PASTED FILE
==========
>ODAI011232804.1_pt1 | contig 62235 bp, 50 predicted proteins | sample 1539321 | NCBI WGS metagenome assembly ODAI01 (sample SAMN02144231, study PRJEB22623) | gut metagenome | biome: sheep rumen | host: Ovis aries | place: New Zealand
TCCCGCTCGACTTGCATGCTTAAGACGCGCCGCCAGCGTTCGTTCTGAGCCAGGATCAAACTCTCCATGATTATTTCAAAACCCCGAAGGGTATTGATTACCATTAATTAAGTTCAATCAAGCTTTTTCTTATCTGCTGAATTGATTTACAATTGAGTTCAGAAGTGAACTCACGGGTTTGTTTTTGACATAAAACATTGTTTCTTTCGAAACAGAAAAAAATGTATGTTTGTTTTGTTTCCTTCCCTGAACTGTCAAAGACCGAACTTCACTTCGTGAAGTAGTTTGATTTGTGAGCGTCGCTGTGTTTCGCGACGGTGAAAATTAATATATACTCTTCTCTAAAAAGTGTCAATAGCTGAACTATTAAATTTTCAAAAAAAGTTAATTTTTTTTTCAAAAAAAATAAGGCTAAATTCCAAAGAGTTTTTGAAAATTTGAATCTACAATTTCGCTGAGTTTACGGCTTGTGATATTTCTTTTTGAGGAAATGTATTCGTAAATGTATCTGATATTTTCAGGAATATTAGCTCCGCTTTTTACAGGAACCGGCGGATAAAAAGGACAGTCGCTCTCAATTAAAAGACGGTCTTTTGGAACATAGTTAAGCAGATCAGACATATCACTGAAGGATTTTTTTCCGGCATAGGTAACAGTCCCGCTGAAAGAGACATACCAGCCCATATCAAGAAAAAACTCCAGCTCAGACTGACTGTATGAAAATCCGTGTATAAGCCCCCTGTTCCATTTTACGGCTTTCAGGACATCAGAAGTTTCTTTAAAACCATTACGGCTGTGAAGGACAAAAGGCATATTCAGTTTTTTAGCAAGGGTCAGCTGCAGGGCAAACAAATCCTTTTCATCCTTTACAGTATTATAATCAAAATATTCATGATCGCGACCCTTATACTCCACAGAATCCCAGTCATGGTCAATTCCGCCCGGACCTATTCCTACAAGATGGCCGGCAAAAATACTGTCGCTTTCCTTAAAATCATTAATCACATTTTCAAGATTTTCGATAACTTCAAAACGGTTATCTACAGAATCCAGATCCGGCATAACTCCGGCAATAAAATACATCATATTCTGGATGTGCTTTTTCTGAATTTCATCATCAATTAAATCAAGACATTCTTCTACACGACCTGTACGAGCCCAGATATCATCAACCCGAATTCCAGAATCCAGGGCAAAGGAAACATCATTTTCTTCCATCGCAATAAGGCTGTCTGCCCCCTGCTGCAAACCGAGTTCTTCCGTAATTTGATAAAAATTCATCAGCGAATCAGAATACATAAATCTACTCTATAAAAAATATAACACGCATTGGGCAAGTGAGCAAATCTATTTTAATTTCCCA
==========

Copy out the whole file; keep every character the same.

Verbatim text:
>ODAI011232804.1_pt1 | contig 62235 bp, 50 predicted proteins | sample 1539321 | NCBI WGS metagenome assembly ODAI01 (sample SAMN02144231, study PRJEB22623) | gut metagenome | biome: sheep rumen | host: Ovis aries | place: New Zealand
TCCCGCTCGACTTGCATGCTTAAGACGCGCCGCCAGCGTTCGTTCTGAGCCAGGATCAAACTCTCCATGATTATTTCAAAACCCCGAAGGGTATTGATTACCATTAATTAAGTTCAATCAAGCTTTTTCTTATCTGCTGAATTGATTTACAATTGAGTTCAGAAGTGAACTCACGGGTTTGTTTTTGACATAAAACATTGTTTCTTTCGAAACAGAAAAAAATGTATGTTTGTTTTGTTTCCTTCCCTGAACTGTCAAAGACCGAACTTCACTTCGTGAAGTAGTTTGATTTGTGAGCGTCGCTGTGTTTCGCGACGGTGAAAATTAATATATACTCTTCTCTAAAAAGTGTCAATAGCTGAACTATTAAATTTTCAAAAAAAGTTAATTTTTTTTTCAAAAAAAATAAGGCTAAATTCCAAAGAGTTTTTGAAAATTTGAATCTACAATTTCGCTGAGTTTACGGCTTGTGATATTTCTTTTTGAGGAAATGTATTCGTAAATGTATCTGATATTTTCAGGAATATTAGCTCCGCTTTTTACAGGAACCGGCGGATAAAAAGGACAGTCGCTCTCAATTAAAAGACGGTCTTTTGGAACATAGTTAAGCAGATCAGACATATCACTGAAGGATTTTTTTCCGGCATAGGTAACAGTCCCGCTGAAAGAGACATACCAGCCCATATCAAGAAAAAACTCCAGCTCAGACTGACTGTATGAAAATCCGTGTATAAGCCCCCTGTTCCATTTTACGGCTTTCAGGACATCAGAAGTTTCTTTAAAACCATTACGGCTGTGAAGGACAAAAGGCATATTCAGTTTTTTAGCAAGGGTCAGCTGCAGGGCAAACAAATCCTTTTCATCCTTTACAGTATTATAATCAAAATATTCATGATCGCGACCCTTATACTCCACAGAATCCCAGTCATGGTCAATTCCGCCCGGACCTATTCCTACAAGATGGCCGGCAAAAATACTGTCGCTTTCCTTAAAATCATTAATCACATTTTCAAGATTTTCGATAACTTCAAAACGGTTATCTACAGAATCCAGATCCGGCATAACTCCGGCAATAAAATACATCATATTCTGGATGTGCTTTTTCTGAATTTCATCATCAATTAAATCAAGACATTCTTCTACACGACCTGTACGAGCCCAGATATCATCAACCCGAATTCCAGAATCCAGGGCAAAGGAAACATCATTTTCTTCCATCGCAATAAGGCTGTCTGCCCCCTGCTGCAAACCGAGTTCTTCCGTAATTTGATAAAAATTCATCAGCGAATCAGAATACATAAATCTACTCTATAAAAAATATAACACGCATTGGGCAAGTGAGCAAATCTATTTTAATTTCCCA